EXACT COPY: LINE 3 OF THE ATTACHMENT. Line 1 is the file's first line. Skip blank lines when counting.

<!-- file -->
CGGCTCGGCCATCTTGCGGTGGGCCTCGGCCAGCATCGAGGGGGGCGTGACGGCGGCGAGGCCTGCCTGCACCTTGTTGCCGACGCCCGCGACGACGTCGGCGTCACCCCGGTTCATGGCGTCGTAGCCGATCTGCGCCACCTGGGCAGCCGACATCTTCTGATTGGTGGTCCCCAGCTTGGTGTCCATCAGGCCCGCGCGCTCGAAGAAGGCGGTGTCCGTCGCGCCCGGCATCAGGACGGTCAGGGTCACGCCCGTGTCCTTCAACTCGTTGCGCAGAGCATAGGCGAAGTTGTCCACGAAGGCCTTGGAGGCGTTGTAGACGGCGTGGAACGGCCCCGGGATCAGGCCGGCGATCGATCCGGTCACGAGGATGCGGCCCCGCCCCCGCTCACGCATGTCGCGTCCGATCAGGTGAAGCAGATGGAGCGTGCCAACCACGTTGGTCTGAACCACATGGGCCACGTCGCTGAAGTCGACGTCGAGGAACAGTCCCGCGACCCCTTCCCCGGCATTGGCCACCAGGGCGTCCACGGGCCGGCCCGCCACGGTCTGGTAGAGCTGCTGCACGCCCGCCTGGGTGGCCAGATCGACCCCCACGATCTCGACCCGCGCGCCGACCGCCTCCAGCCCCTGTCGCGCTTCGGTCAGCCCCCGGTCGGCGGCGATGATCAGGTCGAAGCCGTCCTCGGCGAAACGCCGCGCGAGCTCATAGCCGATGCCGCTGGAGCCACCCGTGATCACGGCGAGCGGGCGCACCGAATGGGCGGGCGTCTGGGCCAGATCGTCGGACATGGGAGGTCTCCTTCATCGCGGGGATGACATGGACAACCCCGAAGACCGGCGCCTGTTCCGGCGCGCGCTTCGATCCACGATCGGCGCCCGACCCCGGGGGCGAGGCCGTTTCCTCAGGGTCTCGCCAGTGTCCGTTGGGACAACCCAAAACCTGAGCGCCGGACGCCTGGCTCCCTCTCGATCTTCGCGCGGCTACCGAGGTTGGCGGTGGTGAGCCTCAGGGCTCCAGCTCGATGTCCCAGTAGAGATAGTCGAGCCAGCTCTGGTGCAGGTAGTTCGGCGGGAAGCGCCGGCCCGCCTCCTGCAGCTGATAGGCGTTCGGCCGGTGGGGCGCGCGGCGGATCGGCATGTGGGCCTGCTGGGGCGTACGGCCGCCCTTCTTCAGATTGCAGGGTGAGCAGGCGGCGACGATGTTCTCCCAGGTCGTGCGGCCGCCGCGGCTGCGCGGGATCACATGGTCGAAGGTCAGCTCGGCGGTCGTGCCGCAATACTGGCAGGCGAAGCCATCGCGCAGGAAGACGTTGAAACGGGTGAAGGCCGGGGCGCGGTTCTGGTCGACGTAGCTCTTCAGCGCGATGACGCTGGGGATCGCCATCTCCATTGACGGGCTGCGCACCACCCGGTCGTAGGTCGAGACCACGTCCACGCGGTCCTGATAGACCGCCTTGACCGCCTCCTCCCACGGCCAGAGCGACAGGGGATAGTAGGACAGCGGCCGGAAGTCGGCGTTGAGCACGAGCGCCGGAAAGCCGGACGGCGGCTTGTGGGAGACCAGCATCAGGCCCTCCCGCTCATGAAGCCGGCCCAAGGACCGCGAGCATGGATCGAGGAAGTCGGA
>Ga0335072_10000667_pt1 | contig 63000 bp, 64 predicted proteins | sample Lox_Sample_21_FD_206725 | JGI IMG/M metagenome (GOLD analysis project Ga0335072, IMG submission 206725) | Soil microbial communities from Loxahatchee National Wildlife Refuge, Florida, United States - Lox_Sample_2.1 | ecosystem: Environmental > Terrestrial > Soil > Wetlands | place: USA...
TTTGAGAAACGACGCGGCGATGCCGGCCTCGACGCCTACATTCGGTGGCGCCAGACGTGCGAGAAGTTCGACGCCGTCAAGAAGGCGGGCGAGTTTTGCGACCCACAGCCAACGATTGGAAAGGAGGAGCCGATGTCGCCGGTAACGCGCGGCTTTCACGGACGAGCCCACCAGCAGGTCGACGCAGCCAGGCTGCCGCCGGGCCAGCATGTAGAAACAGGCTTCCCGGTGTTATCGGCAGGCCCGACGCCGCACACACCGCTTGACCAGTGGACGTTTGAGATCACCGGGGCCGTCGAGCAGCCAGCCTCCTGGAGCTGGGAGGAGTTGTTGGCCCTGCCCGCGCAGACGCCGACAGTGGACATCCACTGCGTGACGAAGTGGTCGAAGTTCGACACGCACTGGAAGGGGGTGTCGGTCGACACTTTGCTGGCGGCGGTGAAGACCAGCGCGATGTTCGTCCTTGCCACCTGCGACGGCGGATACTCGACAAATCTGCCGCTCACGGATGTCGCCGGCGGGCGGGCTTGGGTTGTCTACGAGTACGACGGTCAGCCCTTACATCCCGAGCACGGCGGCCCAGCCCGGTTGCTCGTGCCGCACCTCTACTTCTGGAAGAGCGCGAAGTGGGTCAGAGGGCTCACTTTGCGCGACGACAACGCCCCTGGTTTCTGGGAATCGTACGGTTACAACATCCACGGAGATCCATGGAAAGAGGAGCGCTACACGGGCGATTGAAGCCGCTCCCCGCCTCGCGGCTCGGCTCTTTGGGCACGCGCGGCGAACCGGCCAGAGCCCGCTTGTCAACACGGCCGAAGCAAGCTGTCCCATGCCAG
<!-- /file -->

TTTGAGAAACGACGCGGCGATGCCGGCCTCGACGCCTACATTCGGTGGCGCCAGACGTGCGAGAAGTTCGACGCCGTCAAGAAGGCGGGCGAGTTTTGCGACCCACAGCCAACGATTGGAAAGGAGGAGCCGATGTCGCCGGTAACGCGCGGCTTTCACGGACGAGCCCACCAGCAGGTCGACGCAGCCAGGCTGCCGCCGGGCCAGCATGTAGAAACAGGCTTCCCGGTGTTATCGGCAGGCCCGACGCCGCACACACCGCTTGACCAGTGGACGTTTGAGATCACCGGGGCCGTCGAGCAGCCAGCCTCCTGGAGCTGGGAGGAGTTGTTGGCCCTGCCCGCGCAGACGCCGACAGTGGACATCCACTGCGTGACGAAGTGGTCGAAGTTCGACACGCACTGGAAGGGGGTGTCGGTCGACACTTTGCTGGCGGCGGTGAAGACCAGCGCGATGTTCGTCCTTGCCACCTGCGACGGCGGATACTCGACAAATCTGCCGCTCACGGATGTCGCCGGCGGGCGGGCTTGGGTTGTCTACGAGTACGACGGTCAGCCCTTACATCCCGAGCACGGCGGCCCAGCCCGGTTGCTCGTGCCGCACCTCTACTTCTGGAAGAGCGCGAAGTGGGTCAGAGGGCTCACTTTGCGCGACGACAACGCCCCTGGTTTCTGGGAATCGTACGGTTACAACATCCACGGAGATCCATGGAAAGAGGAGCGCTACACGGGCGATTGAAGCCGCTCCCCGCCTCGCGGCTCGGCTCTTTGGGCACGCGCGGCGAACCGGCCAGAGCCCGCTTGTCAACACGGCCGAAGCAAGCTGTCCCATGCCAG